StáJoseph's surprisingly still has Fincham's pneumatically operated swell shutters though not the original balanced iron lever swell pedal, that was hailed in the Warrnambool Star of 1893 as a great advance and cure for the objectionable practise of "left winging" on the pedals.
Each shutter has its own pneumatic motor, all of which are separately fed from a slide valve connected to the swell pedal in the console.
StáMary's, West Melbourne:
Fincham suffered a paralytic stroke during the construction of this organ, and the enormous strain he was under at the time can be well appreciated, considering that the firm was very short of work and relationships with his bankers were strained almost to breaking point. He had to erect and finish the organ while the building was being completed, trying to tune and regulate the pipes without Hobday amidst the hammering of flooring contractors, insufficient water pressure to raise the wind properly and heat damage from the West window which at that time was glazed with clear glass. At the last minute he had to almost completely dismantle the console and releather all the flapper chests because the leather curled up in the heat.
The tension was apparent in many details of the organ. On the one hand the grand vision, of the decorative case, full specification, quality pipework, well crafted soundboards and elegant blackwood console, in a beautiful architectural and acoustic setting. On the other a sense of panic shown in the lack of design provision for maintenance, lack of fixing down of the parts to the building frame, the patching of the windtrunking together, the untidy strapping of the tubing to the case instead of running it in trays, the rough workmanship in the case pipe chests and other actions, the lack of provision for ladders and passageways, and the very uneven regulation of the pipework.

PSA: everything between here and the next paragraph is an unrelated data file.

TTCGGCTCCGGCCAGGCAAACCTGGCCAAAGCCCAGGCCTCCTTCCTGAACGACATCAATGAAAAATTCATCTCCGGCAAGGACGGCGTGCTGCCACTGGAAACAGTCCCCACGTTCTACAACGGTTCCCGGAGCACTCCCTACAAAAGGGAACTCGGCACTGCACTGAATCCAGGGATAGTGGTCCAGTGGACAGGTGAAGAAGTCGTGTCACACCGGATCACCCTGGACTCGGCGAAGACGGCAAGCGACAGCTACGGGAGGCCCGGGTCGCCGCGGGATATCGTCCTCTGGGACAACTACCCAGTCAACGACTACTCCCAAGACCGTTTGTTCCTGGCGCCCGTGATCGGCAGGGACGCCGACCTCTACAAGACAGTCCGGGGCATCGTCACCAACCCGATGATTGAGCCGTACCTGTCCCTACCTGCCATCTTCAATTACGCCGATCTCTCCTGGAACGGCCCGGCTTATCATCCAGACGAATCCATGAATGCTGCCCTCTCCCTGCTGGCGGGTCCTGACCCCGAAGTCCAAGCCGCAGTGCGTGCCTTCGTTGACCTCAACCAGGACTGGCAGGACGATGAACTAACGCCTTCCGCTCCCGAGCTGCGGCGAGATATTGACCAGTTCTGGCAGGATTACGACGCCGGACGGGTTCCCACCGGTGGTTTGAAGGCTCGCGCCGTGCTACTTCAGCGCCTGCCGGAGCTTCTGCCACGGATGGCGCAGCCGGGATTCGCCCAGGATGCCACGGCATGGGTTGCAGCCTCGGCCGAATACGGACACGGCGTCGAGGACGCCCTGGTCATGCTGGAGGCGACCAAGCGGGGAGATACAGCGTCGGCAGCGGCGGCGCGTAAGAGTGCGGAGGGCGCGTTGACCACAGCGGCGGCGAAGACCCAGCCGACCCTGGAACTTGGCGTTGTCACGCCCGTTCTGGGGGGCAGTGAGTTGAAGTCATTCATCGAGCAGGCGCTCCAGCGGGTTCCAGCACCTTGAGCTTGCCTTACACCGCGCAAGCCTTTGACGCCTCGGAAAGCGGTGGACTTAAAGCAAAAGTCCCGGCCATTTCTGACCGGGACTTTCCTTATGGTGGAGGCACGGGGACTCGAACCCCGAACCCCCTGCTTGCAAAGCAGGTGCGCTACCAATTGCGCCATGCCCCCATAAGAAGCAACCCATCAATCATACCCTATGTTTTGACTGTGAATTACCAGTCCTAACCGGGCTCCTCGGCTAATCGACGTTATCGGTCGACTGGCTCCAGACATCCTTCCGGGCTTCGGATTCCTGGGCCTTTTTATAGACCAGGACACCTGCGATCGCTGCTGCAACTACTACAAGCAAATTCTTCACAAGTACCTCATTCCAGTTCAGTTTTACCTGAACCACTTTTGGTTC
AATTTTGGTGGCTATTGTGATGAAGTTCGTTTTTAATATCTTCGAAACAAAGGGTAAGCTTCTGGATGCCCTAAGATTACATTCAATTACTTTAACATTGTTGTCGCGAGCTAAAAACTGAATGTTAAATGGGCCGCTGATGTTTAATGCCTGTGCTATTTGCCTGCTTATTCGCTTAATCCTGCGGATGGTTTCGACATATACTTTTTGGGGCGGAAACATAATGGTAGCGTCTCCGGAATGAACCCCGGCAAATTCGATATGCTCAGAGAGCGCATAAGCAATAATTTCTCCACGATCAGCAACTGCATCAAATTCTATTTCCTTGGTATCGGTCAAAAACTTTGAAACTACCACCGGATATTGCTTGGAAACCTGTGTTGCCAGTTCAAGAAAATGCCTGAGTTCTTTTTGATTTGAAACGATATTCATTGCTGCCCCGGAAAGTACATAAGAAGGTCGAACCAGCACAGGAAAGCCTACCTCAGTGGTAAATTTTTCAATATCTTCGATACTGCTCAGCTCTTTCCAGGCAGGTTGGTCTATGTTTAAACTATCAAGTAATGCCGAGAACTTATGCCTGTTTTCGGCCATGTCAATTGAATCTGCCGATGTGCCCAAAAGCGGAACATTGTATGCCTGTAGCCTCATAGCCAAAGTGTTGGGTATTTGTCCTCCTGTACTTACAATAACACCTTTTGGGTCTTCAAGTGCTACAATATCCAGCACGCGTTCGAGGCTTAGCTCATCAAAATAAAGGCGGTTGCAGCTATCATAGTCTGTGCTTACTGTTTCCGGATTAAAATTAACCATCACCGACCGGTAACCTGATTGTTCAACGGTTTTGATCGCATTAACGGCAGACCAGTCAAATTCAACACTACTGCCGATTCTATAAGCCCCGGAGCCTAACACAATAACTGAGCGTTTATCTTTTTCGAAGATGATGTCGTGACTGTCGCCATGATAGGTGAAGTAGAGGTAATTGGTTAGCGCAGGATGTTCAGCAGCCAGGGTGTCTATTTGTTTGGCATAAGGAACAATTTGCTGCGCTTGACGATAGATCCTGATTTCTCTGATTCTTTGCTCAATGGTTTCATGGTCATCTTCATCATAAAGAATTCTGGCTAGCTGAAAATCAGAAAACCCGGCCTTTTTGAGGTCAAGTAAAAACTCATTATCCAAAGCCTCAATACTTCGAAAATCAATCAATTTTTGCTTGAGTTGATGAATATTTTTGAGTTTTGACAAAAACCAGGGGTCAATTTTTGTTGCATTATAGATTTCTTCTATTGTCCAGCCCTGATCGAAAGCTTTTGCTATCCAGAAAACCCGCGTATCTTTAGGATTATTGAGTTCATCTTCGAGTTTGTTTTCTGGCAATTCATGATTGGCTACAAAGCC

A letter by Fincham dated 30 January 1900 gives some clue: "...tuning and regulating 5pm - 8pm yesterday. All had to be done again this morning. I sat on the stool with the sun's rays at my back till I was pretty near sick. I made up my mind that I would not do any more till the window is blinded".
During the restoration which itself took nearly 10,000 hours, the writer repeatedly had the conviction of finishing the organ for the first time, and had to envisage its intended character from hints suggested by the instrument against a background knowledge of Fincham's work elsewhere.
Let us salute organbuilder George Fincham for the great heritage he has left us. He had that wonderful ability to focus on what was important, often in the face of great adversity, yet survive to fight another campaign.
The challenge for us who have inherited this legacy is to find this same focus, in the struggle to preserve his work, and more fully realise the vision which sometimes harsh circumstance prevented him from so doing.
ę The Organ Historical Trust of Australia